The US Navy Reestablishes Its Second Fleet to Counter Russia
The US Navy is reestablishing its Second Fleet in order to control the North Atlantic. It will be operational by July 1 and headquartered in Norfolk, Virginia. This is another step to prepare for possible combat actions against Russia, which is viewed as a potential enemy.
The Fleet was disbanded in 2011, as nothing challenged the US Navy in the Atlantic Ocean at that time. This move is in line with the provisions of the 2018 National Defense Strategy, which lists the mission to counter Russia and China as a top priority. The Second Fleet played a crucial role during the Cuban Missile Crisis in 1962 and invaded Grenada in 1983.
The US military admits that the competition between the world’s leading naval powers is back on again. This is because Russia’s modernization efforts have made its navy a formidable force for the US to reckon with. American ships and aircraft have recently stepped up their activities in the Atlantic Ocean and the Baltic Sea.
The proposed NATO Joint Forces Command (JFC), also operating out of Norfolk, Virginia, will be responsible for much the same region. The JFC will conduct operations across a full spectrum of missions, from CONUS to Europe. Last month the Supreme Allied Commander in Europe, General Curtis Scaparrotti, called for increasing NATO forces on the continent. Protecting sea lanes to transfer troops and equipment has become a mission of paramount importance.
The US is considering plans to increase its fleet, including reactivating the Oliver Hazard Perry-class frigates. The lives of the ships already in active service could be extended in order to meet the goal of a 355-strong navy. There are plans to install vertical launch systems on at least six San Antonio-class landing ship docks and six auxiliary vessels, in order to increase the Navy’s missile strike capability.
The US is reactivating and modernizing its naval aviation base at Keflavik, Iceland, including the renovation of a hangar to accommodate P-8A Poseidon maritime patrol aircraft that are designed to hunt Russian submarines. Iceland is an unsinkable aircraft carrier. A military presence there makes it possible to control the Greenland-Iceland-United Kingdom gap, which Russia’s Northern Fleet surface ships and submarines have to cross on their way to the Atlantic Ocean. Roughly 300 US Marines are based out of Norway.
Having crossed the Atlantic, the Second Fleet ships will join the Sixth Fleet in the Mediterranean. The Harry S. Truman carrier strike group entered the Sixth Fleet’s area of operations on April 18, which was a change from the previous plan to operate in the Persian Gulf. This is the first time a carrier has been deployed in the Mediterranean Sea since July 2017. It looks like from now on, a flat top will be present in the region permanently, just like back during the days of the Cold War. After all, any forces that are based in Europe could easily move to other theaters, if need be. The carrier group is being drawn into combat operations on Syrian soil. The Sixth Fleet has considerably boosted its firepower. Today it can launch about 90 flat top-based aircraft and over 1,000 ship-based long-range surface-to-shore cruise missiles.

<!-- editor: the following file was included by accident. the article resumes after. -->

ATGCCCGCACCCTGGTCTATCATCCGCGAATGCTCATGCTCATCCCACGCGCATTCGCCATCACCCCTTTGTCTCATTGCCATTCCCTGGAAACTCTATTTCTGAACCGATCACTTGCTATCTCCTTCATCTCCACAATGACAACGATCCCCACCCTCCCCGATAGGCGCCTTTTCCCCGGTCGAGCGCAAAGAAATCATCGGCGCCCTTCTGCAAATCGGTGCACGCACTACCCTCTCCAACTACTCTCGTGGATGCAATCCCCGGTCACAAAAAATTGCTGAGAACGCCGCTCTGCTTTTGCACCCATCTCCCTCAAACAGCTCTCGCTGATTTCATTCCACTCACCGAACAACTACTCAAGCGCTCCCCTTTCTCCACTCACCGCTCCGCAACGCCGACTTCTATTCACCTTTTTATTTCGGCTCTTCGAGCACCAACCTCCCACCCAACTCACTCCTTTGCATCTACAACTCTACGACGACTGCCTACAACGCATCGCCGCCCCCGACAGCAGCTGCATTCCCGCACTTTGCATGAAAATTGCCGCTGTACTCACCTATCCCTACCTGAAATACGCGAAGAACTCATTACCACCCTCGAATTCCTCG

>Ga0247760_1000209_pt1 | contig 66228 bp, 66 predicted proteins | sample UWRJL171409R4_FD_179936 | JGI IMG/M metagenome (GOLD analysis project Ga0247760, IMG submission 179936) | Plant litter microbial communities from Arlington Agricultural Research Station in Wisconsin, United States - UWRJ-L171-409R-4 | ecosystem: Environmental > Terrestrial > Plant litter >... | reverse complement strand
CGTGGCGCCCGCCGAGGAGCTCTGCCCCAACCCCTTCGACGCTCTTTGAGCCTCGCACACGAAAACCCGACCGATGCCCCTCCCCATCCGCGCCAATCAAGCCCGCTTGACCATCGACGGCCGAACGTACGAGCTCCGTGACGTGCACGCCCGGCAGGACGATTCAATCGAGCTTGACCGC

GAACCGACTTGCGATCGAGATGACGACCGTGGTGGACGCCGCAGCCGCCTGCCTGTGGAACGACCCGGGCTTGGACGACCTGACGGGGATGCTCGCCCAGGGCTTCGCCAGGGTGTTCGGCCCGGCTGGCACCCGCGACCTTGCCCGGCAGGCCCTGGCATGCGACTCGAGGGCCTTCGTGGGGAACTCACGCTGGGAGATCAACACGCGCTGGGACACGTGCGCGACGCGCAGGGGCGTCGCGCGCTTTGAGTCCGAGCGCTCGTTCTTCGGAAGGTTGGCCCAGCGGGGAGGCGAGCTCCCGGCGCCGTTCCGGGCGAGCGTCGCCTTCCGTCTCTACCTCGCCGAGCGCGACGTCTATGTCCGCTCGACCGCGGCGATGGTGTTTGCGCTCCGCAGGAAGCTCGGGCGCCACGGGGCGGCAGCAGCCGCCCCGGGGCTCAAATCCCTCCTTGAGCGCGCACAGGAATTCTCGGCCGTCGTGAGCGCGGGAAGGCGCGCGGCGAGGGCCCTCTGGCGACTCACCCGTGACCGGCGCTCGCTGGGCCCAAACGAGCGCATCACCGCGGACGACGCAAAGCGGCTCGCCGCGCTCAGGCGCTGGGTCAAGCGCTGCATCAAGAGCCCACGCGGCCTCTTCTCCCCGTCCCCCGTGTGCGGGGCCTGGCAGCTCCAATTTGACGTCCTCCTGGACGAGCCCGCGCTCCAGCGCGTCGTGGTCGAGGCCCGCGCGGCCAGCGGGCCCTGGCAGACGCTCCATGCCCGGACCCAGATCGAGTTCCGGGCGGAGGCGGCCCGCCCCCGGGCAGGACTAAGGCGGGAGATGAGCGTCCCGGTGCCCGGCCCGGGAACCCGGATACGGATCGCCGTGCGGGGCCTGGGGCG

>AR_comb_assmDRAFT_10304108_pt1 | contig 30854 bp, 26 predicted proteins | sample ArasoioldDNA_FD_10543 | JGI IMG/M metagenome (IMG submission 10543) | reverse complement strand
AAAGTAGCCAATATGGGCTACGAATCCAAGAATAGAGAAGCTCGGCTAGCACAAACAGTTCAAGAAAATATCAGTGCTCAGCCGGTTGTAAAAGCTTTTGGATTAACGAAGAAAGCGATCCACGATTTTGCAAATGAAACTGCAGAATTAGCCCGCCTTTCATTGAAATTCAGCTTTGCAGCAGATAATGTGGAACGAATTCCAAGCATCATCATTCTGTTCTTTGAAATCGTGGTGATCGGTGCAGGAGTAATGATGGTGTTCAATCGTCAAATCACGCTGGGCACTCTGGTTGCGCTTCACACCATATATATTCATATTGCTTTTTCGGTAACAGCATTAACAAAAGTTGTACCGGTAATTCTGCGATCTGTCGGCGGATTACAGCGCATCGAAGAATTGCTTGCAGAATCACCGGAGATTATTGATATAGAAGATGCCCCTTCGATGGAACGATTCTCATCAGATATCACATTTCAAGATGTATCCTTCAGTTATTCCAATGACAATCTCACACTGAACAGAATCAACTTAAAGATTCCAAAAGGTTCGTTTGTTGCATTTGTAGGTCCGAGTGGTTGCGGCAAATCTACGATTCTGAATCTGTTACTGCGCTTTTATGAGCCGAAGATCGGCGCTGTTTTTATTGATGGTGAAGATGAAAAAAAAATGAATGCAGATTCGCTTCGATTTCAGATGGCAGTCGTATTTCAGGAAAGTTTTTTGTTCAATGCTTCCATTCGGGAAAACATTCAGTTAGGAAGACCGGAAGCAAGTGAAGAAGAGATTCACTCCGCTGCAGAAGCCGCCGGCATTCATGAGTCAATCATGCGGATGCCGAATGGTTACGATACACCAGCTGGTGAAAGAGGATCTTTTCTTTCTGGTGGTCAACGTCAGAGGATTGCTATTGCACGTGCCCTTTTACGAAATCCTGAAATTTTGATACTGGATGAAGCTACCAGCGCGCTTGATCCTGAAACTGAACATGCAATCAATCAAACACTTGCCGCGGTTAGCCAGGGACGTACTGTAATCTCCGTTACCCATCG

After Crimea joined Russia in 2014, the US substantially increased its military presence in Europe by deploying an armored brigade combat team supported by a combat aviation brigade. The Army has also prepositioned equipment for another armored brigade.
Since 2015, four Aegis-equipped guided-missile destroyers have been based out of Rota, Spain, as an element of NATO’s ballistic missile defense. They can always move to the Mediterranean. Meanwhile, the bloc has stepped up its naval training activities in the region.
The Military Sealift Command (MSC) is increasing its logistics support of the Sixth Fleet as more warships are deployed to counter Russia. Last year the command transported twice the ordnance, three times as many critical parts, and 33% more cargo to Europe and Africa than in 2016. This is a very important fact that illustrates a trend.
According to Chief of Naval Operations Admiral John Richardson, the Navy is “spending a lot more time in the European theater.” It is “working the Russian presence problem” there. The US Naval Institute is sounding the alarm, claiming that those poor Europeans have been left grappling with “aggressive” Russian operations. And the US Navy has to reluctantly do something about the impending “Russian threat.”
In reality, the revival of the Second Fleet is part of a well-planned preparation for possible war against Russia that could take place on the land, on the sea, and in the air. It is offensive — not defensive — operations that the US-led bloc is getting ready for. The West is engaged in a multi-front and multi-domain campaign against Moscow. It has just taken another step down that path. With so many problems threatening its existence, it needs someone to unite it and distract the public’s attention from those other problems that Russia has nothing to do with. An imaginary threat justifying all the steps that have been taken to boost its military capabilities fits that bill nicely.